MEN'S HEALTH ∙ 3 minutes read

Hypothyroidism in men: everything you need to know

By Nina Bryant | Medically reviewed by Dr Luke Pratsides

Fatigue. Weight gain. Low mood. 

In women, these are often recognised as signs of an underactive thyroid (hypothyroidism), a condition where the thyroid gland doesn’t produce enough thyroid hormones.

But what about men?

A commonly recognised condition amongst middle-aged women, hypothyroidism can actually affect men and women of all ages - even children. With hypothyroidism being 5 to 10 times more common in women than men, men may not so frequently make the link between fatigue and weight gain, and possible hypothyroidism.

Dr Luke Pratsides, our lead GP, has noticed some differences between how men and women approach their doctors with symptoms of hypothyroidism: 

“Men are less likely to come to the doctor with the symptoms of hypothyroidism and ask to get their thyroid function checked. Men are often less specific when it comes to health concerns; women are much more likely to come armed with ideas of what they want the next steps to be.”

As a man, it’s important to be aware of the signs of hypothyroidism and to know when to get your bloods checked.

With that said, what is hypothyroidism and how do you know if you might have it?

What is hypothyroidism?

Hypothyroidism is a condition marked by thyroid hormone deficiency. This includes primary hypothyroidism (caused by a problem with the thyroid gland - a butterfly-shaped gland located in your neck) and secondary hypothyroidism (caused by a problem with the pituitary gland or hypothalamus, both located in the brain).

Primary hypothyroidism can be caused by a number of factors, such as an iodine deficiency, an autoimmune disease, or problems located within the thyroid gland itself. Secondary hypothyroidism is much rarer and is caused by problems with the pituitary gland or hypothalamus, which are both involved in sending signals to the thyroid to prompt it to produce hormones. 

Signs and symptoms

Being male is no excuse not to look out for signs and symptoms of hypothyroidism. In fact, evidence has shown that the presence of symptoms in men is more indicative of hypothyroidism than it is in women. This means that although you may be less likely to get hypothyroidism, you need to pay attention if you have the symptoms.

Here are some of the common symptoms of hypothyroidism in men and women alike:

  • Weight gain.
  • Fatigue. 
  • Cold intolerance.
  • Constipation.
  • Depression.
  • Reduced libido.

Dr Pratsides says: “I see more men coming to me where the symptom they’re most concerned about is reduced libido, whereas women will be more likely to be concerned about other symptoms in particular tiredness and low energy, despite having reduced libido as well.”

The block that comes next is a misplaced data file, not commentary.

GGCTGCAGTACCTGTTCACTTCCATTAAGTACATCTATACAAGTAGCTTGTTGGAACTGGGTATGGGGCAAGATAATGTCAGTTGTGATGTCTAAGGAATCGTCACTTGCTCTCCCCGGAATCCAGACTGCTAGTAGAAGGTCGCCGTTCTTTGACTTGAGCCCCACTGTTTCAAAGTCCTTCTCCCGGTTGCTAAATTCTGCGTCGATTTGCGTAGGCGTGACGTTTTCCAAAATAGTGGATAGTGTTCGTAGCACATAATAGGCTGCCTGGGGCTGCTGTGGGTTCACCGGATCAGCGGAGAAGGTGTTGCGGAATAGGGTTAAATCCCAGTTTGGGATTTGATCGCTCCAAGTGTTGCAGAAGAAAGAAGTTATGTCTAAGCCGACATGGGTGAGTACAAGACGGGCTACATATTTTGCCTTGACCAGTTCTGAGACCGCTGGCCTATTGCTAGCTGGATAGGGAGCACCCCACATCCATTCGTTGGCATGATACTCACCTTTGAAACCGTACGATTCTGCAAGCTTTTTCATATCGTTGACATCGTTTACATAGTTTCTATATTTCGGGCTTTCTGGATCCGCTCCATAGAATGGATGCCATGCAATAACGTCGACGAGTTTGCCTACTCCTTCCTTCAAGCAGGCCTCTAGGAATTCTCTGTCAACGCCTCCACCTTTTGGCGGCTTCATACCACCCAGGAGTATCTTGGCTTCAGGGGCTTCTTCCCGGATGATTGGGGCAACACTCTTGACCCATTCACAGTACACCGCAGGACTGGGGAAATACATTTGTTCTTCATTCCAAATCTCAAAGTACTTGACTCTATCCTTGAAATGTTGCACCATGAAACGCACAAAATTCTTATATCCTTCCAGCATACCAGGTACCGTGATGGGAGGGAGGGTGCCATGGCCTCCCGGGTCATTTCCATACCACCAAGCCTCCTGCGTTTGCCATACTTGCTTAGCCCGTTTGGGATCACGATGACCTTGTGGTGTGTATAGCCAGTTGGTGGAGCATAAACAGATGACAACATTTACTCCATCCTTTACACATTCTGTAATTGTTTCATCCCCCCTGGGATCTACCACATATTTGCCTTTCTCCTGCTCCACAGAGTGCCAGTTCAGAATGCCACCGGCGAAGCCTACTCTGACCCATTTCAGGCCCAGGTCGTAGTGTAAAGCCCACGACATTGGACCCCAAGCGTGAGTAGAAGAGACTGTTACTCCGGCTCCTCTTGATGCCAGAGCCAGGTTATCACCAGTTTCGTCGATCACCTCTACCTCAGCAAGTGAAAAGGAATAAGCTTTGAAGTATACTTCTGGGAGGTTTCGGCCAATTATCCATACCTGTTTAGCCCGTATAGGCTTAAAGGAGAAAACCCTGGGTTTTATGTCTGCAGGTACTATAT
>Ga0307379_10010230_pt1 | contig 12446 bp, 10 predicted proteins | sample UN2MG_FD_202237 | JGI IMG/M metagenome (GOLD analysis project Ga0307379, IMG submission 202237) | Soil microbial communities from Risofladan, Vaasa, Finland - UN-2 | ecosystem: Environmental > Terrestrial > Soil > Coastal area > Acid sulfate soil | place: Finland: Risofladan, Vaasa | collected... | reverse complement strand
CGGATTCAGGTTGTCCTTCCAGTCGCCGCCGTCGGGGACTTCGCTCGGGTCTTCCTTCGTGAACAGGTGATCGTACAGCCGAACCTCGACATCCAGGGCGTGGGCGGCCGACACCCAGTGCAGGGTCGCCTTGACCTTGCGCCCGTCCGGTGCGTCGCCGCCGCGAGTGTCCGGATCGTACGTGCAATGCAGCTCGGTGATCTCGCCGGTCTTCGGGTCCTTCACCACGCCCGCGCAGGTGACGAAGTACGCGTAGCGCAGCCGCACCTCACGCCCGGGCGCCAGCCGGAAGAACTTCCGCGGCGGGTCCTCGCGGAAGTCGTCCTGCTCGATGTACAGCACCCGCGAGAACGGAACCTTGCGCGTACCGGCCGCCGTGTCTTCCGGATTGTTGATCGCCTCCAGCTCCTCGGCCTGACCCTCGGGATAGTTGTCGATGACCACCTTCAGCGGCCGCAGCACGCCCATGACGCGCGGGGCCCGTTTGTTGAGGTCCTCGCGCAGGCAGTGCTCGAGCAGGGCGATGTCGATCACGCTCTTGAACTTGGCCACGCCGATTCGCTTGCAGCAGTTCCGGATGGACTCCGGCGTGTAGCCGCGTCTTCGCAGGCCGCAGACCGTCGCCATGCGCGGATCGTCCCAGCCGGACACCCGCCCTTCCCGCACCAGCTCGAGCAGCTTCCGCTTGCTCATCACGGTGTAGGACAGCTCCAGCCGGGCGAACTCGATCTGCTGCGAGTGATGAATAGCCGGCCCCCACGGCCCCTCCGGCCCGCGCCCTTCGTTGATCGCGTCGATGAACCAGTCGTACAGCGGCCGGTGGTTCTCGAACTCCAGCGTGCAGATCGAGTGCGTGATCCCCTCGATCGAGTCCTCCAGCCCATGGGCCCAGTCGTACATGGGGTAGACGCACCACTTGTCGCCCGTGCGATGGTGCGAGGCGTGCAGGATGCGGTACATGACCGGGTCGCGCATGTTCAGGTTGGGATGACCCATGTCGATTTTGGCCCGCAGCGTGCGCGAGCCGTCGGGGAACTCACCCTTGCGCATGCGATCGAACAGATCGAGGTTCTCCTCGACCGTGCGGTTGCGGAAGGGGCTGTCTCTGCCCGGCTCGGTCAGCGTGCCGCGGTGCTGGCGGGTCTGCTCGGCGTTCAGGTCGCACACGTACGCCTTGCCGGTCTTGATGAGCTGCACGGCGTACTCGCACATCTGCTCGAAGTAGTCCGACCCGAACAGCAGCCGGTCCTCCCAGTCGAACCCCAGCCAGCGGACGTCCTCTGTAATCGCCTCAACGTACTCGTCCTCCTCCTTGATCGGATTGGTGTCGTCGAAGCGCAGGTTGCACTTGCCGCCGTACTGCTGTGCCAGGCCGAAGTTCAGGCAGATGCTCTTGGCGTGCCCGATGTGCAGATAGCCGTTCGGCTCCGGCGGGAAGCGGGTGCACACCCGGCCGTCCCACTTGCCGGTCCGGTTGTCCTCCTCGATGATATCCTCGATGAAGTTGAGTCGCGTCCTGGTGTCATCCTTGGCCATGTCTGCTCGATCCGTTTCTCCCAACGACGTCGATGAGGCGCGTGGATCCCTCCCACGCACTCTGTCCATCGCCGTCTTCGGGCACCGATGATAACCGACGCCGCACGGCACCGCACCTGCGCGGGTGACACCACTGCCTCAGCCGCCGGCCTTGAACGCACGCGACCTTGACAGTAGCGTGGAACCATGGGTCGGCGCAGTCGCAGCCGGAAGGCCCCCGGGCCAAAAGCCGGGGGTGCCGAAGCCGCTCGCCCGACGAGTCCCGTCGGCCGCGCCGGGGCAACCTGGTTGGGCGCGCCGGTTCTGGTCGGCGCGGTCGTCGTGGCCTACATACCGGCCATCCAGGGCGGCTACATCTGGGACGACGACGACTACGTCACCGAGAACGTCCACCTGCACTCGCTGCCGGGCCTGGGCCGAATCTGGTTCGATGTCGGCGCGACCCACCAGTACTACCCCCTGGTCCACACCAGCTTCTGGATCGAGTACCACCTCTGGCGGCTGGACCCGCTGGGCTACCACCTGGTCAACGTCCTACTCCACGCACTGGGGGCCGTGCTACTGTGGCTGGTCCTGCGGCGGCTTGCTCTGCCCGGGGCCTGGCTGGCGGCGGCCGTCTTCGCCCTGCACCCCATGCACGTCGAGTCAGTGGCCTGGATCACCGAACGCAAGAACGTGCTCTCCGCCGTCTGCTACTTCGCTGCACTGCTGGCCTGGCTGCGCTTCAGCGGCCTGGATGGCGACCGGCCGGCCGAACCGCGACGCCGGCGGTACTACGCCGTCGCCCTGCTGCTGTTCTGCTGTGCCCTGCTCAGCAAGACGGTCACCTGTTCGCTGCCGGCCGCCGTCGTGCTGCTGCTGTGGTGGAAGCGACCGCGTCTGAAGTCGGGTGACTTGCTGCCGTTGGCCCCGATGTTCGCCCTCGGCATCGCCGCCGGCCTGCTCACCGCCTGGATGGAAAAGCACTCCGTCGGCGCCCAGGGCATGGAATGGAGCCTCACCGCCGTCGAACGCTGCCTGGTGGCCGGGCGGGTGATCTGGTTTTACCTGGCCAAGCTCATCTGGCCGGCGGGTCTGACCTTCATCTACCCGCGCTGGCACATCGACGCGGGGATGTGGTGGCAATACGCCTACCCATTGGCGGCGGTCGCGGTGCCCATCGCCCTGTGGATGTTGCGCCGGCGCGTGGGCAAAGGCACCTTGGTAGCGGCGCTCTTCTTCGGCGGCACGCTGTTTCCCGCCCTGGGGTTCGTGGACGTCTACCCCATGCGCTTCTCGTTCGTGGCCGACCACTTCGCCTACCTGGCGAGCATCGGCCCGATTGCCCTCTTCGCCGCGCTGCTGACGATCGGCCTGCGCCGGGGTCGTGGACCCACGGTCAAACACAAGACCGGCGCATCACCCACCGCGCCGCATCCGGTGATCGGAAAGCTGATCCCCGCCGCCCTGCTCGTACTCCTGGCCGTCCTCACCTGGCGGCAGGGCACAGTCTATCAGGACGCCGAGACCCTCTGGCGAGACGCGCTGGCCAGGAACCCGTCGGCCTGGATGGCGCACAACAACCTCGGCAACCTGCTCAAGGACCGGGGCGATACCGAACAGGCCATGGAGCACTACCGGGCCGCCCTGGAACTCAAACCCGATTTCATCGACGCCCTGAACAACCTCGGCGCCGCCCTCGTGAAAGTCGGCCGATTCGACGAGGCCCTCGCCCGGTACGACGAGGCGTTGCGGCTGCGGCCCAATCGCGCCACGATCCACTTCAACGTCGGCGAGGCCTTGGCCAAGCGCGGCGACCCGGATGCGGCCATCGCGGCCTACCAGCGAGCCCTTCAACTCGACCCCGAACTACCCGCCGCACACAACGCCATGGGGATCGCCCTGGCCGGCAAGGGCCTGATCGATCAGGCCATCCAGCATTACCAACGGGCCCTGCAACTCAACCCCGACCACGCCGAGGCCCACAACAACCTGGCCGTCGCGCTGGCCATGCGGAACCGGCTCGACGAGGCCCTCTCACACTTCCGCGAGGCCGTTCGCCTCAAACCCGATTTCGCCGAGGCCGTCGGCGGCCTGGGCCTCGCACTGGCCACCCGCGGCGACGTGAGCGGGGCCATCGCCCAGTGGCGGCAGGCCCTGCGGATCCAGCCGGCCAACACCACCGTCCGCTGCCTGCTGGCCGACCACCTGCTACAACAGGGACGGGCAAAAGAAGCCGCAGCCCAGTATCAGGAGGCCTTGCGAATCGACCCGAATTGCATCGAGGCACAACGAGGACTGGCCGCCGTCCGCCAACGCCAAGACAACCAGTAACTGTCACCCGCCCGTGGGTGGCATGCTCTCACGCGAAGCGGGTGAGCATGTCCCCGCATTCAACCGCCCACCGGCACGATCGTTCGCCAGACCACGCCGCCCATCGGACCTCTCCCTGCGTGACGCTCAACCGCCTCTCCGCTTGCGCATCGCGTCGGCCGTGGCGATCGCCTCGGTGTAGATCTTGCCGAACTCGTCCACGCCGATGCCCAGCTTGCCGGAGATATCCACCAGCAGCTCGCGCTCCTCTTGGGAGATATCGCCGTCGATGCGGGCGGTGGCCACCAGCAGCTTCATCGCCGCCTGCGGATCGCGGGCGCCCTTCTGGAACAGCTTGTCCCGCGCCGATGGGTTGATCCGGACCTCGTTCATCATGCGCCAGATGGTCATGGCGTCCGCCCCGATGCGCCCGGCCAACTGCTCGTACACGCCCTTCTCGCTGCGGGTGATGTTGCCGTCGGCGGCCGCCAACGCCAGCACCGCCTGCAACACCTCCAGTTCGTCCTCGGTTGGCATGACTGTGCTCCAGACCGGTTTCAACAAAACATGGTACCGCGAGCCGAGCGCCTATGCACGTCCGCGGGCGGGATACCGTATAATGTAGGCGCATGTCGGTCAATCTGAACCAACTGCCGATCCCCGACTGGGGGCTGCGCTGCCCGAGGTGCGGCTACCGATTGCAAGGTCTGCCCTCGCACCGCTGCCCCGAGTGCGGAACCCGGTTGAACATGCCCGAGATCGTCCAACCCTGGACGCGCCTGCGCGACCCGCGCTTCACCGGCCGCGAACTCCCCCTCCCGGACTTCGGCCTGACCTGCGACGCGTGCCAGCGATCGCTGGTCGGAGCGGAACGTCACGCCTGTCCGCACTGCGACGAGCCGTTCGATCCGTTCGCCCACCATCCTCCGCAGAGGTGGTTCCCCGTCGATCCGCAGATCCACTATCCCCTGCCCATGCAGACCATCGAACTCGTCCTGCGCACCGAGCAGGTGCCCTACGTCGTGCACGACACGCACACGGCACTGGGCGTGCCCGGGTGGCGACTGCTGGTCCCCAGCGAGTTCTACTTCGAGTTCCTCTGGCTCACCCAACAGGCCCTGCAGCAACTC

In men there is also evidence which links hypothyroidism with sexual dysfunction, meaning that if you experience ED alongside some of these signs it could be useful to check whether hypothyroidism is the culprit. It can also increase the risk of infertility or subfertility in men and women, so it’s really important not to ignore the signs, especially if you want to have a baby. 

When properly treated, sufferers can enjoy a good quality of life. However, when untreated (or undertreated) hypothyroidism can cause heart problems, poor attention and memory skills, and in severe cases myxoedema coma (a rare but life-threatening condition which can cause hypothermia and drowsiness).

How is hypothyroidism diagnosed?

Hypothyroidism is diagnosed based on levels of thyroid-stimulating hormone (TSH) and free thyroxine (FT4) - the main thyroid hormone - as identified by a blood test. If you experience overt hypothyroidism, your FT4 levels will be below the average, while your TSH levels will be above average. This is indicative of overt hypothyroidism because it means your pituitary gland is working harder to compensate for the thyroid hormone deficiency, by producing more TSH in an effort to prompt the thyroid to produce more thyroid hormones.

Subclinical hypothyroidism means that you have normal levels of FT4, but raised levels of TSH - indicating a problem located within the thyroid that the pituitary gland is trying to compensate for. Secondary hypothyroidism is much rarer and is characterised by low or normal TSH levels, alongside low FT4 levels, indicating a problem located in the pituitary gland or hypothalamus.

The bottom line

Men are not immune to hypothyroidism, and ignoring the signs and symptoms can lead to poor quality of life. Hypothyroidism is easy to treat; once you’ve found the right dose it is likely you will be able to live your life as normal, symptom-free. However, getting treatment requires being aware of the symptoms and speaking to your doctor if you notice anything unusual. Don’t ignore the signs: hypothyroidism can affect men too.